On 1 October energy company Vattenfall and regional training center Nova College organized a special challenge for young people. Exam candidates bilingual mavo from the Haarlemmermeer Lyceum, together with MBO students “Junior consultant Sustainability” and “MyTec” from Beverwijk, got a scoop: a unique glimpse into the world of offshore wind farm builders. British students from the Norfolk UTCN taught the young people what is involved in building a wind farm in various roles. From project leader to designer, from responsible for involving local residents to environmental requirements experts. One of the most important means here is virtual reality.
“This integrated approach fits in seamlessly with how we should approach the issues of the energy transition. Because building a wind farm is about so much more than technology alone”, explains Peter Smink, CEO of Vattenfall Netherlands. “How you deal with the environment, with nature in the region, but also how you practically realize a connection to your wind farm is just as important. It is therefore good to familiarize young people with technical knowledge and commercial advisory skills with this at an early stage. I am proud that we can use Vattenfall’s expertise to inspire young people for a future in the sustainable energy sector. ”
The strength of the Vattenfall wind program lies in the fact that students in higher education are trained, so that they can then explain to peers in their vocational training what they should pay attention to. In terms of perception, the so-called peer mentors connect well with the perception of young people. This method was developed in the United Kingdom and will also be rolled out in the Netherlands. Under the guidance of university students – who also gain a lot of experience as a result of this guidance role – the MBO students and 4th year mavo students work in groups. Given data – such as different types of wind turbines and cost plates – work is being done on the digital construction of a wind farm that must meet all kinds of requirements, such as legislation and regulations and environmental involvement. The end result can then be admired in 3D with VR glasses. This approach fits well in the collaboration within the ‘Techport region’ where education and business work together intensively.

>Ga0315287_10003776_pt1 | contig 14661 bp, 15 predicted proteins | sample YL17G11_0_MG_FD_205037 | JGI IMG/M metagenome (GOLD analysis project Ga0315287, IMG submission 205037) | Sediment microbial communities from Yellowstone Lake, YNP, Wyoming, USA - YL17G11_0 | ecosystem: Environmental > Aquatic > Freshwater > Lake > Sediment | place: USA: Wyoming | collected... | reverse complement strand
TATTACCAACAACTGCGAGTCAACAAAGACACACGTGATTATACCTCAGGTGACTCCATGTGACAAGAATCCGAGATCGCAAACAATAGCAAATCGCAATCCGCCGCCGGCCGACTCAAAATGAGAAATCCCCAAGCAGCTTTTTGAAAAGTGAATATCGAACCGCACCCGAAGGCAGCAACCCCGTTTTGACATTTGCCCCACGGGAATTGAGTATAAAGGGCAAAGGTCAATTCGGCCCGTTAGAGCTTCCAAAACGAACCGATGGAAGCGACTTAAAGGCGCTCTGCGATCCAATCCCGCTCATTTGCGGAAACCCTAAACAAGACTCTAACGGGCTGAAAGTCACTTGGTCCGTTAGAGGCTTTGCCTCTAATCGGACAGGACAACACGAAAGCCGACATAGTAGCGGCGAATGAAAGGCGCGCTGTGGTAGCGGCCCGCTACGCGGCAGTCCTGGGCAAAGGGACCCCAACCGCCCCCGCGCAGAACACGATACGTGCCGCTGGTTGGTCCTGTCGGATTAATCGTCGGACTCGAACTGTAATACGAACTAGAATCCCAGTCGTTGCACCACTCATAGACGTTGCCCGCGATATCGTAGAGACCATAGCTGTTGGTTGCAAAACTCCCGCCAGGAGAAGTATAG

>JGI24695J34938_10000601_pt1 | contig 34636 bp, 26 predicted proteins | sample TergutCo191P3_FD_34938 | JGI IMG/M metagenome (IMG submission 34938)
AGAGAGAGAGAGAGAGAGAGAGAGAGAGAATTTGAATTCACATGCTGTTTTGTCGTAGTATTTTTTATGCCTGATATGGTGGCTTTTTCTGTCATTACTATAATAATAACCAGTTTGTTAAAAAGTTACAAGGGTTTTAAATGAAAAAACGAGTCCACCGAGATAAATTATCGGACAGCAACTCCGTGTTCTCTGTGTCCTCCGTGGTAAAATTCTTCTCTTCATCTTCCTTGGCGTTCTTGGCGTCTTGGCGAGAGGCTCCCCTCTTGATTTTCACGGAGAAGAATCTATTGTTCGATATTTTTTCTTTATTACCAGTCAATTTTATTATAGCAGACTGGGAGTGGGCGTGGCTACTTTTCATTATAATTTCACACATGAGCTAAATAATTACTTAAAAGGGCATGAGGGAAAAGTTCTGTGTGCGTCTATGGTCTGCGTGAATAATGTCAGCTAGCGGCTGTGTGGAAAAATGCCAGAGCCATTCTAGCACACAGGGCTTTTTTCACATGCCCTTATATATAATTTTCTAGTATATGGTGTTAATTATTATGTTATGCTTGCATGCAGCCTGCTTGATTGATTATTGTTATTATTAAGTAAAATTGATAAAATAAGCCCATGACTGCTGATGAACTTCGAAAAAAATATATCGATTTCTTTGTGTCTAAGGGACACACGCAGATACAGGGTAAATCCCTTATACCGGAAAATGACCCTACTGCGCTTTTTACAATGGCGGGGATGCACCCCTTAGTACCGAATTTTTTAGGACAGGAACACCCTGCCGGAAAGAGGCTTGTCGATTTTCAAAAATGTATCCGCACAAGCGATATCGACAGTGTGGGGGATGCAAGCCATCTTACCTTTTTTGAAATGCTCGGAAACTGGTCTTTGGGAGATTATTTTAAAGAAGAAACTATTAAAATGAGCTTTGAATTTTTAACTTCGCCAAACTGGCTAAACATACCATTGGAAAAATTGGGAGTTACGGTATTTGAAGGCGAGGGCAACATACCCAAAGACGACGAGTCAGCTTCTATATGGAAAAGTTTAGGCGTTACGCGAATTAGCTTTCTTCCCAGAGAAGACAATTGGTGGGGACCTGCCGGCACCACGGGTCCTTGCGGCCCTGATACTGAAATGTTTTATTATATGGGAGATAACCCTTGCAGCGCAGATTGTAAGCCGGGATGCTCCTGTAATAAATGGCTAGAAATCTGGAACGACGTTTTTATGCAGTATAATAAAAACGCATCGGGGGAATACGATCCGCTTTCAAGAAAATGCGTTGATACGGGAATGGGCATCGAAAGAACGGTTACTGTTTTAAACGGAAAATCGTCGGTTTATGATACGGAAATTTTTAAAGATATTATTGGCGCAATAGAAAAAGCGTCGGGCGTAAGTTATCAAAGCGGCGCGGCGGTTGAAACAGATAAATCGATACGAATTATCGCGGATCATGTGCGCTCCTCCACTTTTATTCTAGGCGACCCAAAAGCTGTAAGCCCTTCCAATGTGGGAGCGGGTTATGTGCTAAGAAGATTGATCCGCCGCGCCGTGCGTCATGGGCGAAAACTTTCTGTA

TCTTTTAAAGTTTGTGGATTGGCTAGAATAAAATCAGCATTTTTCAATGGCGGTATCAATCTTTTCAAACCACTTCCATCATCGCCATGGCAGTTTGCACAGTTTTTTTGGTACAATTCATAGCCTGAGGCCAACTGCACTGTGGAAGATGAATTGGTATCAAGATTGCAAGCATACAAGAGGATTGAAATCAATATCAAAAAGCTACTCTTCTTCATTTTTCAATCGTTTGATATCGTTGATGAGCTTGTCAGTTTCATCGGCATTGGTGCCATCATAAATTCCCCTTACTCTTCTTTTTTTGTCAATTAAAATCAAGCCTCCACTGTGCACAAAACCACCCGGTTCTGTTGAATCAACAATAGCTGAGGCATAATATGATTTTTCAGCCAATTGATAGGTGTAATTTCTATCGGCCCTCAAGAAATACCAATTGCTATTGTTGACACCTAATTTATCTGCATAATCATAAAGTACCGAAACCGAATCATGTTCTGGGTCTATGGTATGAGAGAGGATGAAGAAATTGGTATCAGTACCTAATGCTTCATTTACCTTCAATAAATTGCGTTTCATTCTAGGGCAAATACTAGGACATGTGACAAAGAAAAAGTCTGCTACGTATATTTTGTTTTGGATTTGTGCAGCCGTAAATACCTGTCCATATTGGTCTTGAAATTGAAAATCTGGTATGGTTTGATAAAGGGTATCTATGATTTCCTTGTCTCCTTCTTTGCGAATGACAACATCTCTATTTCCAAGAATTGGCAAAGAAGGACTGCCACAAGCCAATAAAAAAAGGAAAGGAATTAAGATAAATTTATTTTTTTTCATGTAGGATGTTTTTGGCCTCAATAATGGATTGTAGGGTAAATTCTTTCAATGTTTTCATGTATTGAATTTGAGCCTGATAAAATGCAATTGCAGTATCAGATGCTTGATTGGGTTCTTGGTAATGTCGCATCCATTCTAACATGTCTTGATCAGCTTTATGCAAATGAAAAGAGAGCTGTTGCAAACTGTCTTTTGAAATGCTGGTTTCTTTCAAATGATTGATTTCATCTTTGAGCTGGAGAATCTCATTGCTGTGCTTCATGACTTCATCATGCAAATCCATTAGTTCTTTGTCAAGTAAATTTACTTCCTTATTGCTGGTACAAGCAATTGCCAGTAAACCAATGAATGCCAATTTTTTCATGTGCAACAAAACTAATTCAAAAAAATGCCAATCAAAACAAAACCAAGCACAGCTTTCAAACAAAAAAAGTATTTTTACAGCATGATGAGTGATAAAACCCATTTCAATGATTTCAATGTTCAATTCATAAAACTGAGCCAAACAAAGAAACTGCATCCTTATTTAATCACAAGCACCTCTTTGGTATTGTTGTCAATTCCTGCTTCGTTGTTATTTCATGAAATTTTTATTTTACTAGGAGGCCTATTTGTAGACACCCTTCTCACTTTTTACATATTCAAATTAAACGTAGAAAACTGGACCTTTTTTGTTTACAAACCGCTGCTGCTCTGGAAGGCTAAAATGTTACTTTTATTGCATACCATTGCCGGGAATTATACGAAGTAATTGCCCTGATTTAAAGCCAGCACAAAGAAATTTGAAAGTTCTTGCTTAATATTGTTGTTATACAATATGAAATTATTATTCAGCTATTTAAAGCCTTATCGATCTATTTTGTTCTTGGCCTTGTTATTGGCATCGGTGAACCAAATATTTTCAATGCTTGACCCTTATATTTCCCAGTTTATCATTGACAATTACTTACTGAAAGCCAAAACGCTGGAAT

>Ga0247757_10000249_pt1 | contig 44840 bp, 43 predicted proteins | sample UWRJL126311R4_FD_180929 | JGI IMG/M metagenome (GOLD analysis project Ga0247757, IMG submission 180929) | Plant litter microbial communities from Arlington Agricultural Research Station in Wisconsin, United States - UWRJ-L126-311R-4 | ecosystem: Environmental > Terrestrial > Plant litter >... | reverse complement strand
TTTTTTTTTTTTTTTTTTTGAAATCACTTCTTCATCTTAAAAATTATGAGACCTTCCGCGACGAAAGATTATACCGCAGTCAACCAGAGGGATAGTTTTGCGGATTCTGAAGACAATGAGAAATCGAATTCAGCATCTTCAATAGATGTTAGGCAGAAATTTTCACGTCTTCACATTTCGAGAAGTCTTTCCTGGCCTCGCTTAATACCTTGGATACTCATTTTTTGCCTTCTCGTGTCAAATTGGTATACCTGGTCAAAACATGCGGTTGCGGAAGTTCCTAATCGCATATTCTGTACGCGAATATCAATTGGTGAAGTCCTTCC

“Although the number of MBO students in our technological MBO courses is growing, there is a growing shortage of young technical staff and we are working in all sorts of ways to attract additional new students”, explains Lucas Land of Nova College. “Results from the British approach show that by working with professional resources and materials, young people get a realistic picture of what their careers can look like. And that works! We look forward to using this program in other events and hopefully to be able to train enough experts in the energy transition. And of course, with attention to this program, we hope to inspire more students for a technological follow-up course. ”